Still ending Medicare as we know it…

GOP Budget Committee Chair Rep. Paul Ryan came out with another proposal today that fundamentally undermines the guarantee and protections in Medicare. It wouldn’t be notable, other than he did it with Democratic Senator Ron Wyden.

This shouldn’t be surprising: Senator Wyden has always gone his own way on health policy, especially if it was something that could be labelled “bipartisan.” Unlike others, I was never a fan of his version of health reform that he co-authored with Republican Sen. Bennett of Utah–and thankfully, it really wasn’t the basis for the Affordable Care Act; even the small provision that Sen. Wyden stuck in for a narrow slice of the population get stripped out in a more recent budget deal. But his efforts served a political functions, which was to get GOP Senators to even have the conversation about health reform–until it was toxic, so much so that Sen. Bennett was denied his shot at re-election.

But I don’t see any merit in this Ryan-Wyden proposal. Just read Jonathan Cohn, Ezra Klein, and Austin Frakt to understand why this makes no sense as a policy or as a political proposal.

The White House, and key members of Congressional delegation (who happen to be from California), agree, and pushed back hard today. From The Hill:

House Minority Leader Nancy Pelosi (D-Calif.) charged that the plan shows Republicans want Medicare to “wither on the vine,” quoting remarks Gingrich made in 1995 about how Medicare would fare if faced with competition from private insurers. The White House also invoked Gingrich’s quote in a statement opposing the Wyden-Ryan proposal.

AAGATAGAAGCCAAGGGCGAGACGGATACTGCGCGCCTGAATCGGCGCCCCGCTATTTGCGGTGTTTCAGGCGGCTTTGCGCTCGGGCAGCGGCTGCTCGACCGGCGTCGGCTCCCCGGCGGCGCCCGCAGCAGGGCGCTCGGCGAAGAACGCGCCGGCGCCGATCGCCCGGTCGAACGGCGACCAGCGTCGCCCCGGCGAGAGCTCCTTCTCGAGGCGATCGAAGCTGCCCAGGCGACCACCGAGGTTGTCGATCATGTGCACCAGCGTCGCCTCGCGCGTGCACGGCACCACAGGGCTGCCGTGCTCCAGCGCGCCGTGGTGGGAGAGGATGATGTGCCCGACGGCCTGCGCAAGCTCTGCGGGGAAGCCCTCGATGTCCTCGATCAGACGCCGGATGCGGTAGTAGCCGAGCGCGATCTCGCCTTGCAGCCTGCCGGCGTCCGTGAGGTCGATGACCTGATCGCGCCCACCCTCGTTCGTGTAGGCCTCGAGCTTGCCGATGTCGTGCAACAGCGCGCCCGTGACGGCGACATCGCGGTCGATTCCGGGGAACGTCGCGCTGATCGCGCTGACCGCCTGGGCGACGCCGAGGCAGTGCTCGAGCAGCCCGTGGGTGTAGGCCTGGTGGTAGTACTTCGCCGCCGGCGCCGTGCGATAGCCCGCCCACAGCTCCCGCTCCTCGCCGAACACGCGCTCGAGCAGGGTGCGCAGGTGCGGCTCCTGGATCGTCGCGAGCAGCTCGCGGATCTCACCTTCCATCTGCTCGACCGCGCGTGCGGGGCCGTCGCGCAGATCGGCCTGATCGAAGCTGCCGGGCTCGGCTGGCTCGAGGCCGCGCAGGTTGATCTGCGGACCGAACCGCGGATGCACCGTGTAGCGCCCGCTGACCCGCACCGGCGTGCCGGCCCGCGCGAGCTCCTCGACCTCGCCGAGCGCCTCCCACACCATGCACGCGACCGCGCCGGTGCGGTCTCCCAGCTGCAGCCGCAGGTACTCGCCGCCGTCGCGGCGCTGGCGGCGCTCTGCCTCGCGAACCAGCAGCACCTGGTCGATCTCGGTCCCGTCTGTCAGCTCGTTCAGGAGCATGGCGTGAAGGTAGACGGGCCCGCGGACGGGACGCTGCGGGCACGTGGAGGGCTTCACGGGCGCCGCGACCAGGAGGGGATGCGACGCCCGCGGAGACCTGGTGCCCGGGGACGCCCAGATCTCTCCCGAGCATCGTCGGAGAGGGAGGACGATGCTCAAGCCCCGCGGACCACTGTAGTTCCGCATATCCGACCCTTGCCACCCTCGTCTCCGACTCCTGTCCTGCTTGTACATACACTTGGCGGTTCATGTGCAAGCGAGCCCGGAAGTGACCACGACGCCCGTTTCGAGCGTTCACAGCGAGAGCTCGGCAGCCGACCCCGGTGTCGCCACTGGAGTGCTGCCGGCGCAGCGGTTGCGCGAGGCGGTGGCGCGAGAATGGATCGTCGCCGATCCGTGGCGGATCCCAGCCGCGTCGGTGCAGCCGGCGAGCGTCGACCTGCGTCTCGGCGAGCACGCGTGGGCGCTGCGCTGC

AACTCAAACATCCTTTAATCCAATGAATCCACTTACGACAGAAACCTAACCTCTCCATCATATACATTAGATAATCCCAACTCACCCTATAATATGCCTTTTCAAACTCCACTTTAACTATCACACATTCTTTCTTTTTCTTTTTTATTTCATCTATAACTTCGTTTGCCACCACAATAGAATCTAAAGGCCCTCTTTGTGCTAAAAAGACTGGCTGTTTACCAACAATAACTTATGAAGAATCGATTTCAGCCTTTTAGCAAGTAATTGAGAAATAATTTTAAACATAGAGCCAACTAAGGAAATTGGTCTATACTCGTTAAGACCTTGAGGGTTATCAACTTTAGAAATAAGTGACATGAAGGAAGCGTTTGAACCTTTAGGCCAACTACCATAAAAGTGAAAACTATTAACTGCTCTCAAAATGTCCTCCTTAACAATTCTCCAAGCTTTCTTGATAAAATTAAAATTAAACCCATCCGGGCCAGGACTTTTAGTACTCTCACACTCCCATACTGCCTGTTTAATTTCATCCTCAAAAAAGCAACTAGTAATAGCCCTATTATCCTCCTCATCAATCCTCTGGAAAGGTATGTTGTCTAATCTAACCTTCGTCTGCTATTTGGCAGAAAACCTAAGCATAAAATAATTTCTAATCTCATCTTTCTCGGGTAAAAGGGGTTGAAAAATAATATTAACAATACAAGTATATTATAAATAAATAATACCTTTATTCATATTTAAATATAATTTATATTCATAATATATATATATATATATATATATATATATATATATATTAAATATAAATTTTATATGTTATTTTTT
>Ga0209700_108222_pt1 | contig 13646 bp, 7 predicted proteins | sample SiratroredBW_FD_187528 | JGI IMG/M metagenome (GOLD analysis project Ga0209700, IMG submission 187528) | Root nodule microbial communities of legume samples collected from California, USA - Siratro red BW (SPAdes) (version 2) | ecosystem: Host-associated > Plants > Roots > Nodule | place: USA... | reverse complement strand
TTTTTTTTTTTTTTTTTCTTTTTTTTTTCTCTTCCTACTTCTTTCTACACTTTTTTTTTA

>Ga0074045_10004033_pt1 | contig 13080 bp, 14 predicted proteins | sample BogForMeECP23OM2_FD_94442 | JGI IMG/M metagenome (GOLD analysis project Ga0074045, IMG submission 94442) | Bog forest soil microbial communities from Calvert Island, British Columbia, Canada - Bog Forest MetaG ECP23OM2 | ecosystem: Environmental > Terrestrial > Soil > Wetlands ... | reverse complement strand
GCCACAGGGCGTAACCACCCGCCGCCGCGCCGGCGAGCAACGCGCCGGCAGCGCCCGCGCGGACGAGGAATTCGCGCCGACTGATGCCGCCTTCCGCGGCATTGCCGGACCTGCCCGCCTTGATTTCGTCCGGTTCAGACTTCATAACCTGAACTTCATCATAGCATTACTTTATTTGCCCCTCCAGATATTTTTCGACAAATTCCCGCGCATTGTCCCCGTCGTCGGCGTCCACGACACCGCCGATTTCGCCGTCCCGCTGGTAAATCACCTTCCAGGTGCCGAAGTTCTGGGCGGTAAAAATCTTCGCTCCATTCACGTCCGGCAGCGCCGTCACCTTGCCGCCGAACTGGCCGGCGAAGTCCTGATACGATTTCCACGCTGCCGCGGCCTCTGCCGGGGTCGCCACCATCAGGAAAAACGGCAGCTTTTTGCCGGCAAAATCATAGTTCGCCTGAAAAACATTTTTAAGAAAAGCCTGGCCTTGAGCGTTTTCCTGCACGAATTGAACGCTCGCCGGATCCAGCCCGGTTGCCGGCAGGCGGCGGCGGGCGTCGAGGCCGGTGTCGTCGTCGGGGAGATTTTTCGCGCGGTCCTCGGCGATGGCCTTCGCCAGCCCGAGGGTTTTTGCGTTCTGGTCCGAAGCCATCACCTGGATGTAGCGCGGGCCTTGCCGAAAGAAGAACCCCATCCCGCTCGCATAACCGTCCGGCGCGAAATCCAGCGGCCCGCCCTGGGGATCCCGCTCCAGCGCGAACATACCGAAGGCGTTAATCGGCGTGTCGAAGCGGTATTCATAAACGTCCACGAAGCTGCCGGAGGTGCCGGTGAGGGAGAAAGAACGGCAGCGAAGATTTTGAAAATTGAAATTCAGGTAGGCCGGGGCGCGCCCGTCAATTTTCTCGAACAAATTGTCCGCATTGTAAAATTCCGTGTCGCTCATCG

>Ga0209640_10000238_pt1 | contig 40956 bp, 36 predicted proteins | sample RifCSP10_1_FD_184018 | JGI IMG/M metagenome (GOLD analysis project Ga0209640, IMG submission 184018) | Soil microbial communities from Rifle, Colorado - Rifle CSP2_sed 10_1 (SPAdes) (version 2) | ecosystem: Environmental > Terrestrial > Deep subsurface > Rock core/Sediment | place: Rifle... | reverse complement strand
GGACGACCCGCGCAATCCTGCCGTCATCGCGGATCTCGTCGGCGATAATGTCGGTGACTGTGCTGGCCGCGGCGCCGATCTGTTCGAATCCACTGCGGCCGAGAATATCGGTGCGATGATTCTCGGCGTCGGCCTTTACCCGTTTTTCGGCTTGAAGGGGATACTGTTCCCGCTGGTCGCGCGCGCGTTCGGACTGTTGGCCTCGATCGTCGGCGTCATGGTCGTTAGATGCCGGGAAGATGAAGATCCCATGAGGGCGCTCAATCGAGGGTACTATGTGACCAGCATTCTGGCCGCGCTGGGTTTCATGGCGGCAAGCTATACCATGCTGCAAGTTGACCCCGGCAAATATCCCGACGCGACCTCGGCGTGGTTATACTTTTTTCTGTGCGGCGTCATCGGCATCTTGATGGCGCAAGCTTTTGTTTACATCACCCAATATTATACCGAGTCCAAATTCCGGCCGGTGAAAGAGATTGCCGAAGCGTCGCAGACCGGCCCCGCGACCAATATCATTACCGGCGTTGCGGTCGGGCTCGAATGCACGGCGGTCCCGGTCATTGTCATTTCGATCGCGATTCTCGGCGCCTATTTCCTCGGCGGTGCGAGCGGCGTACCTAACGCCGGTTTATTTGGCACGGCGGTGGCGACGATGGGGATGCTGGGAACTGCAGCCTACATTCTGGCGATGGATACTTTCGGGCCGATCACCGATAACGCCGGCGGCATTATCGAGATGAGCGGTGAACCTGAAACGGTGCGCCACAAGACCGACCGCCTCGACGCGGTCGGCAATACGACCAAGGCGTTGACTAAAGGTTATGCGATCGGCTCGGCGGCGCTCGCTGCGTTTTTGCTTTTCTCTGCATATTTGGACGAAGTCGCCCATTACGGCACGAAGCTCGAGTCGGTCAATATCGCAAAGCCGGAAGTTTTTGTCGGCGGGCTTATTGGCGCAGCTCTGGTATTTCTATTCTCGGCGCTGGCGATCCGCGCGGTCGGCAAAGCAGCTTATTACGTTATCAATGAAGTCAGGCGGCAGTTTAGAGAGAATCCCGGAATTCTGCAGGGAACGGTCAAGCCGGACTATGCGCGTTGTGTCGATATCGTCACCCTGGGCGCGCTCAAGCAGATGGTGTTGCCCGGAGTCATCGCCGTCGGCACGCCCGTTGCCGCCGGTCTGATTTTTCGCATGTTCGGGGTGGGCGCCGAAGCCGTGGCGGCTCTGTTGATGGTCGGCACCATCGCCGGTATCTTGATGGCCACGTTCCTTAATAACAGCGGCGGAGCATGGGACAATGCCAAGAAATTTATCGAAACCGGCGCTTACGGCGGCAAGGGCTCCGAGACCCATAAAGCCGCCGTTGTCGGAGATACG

“We are concerned that Wyden-Ryan, like Congressman Ryan’s earlier proposal, would undermine, rather than strengthen, Medicare,” White House Communications Director Dan Pfeiffer said in a statement. “The Wyden-Ryan scheme could, over time, cause the traditional Medicare program to ‘wither on the vine’ because it would raise premiums, forcing many seniors to leave traditional Medicare and join private plans.”

Some congressional Democrats were upset with Wyden, saying he risked providing cover for Ryan’s unpopular Medicare plan.

Rep. Pete Stark (Calif.), the top Democrat on the Ways and Means Health subcommittee, said the substance of the new proposal is no better than Ryan’s earlier effort. “Despite Wyden’s claims otherwise, the Wyden-Ryan plan ends Medicare as we know it, plain and simple,” Stark said in a statement.

Rep. Henry Waxman (D-Calif.) said he had not fully reviewed the proposal but that the premium support model, in general, often threatens seniors with higher costs. “I have serious doubts about what they’re proposing,” Waxman said.

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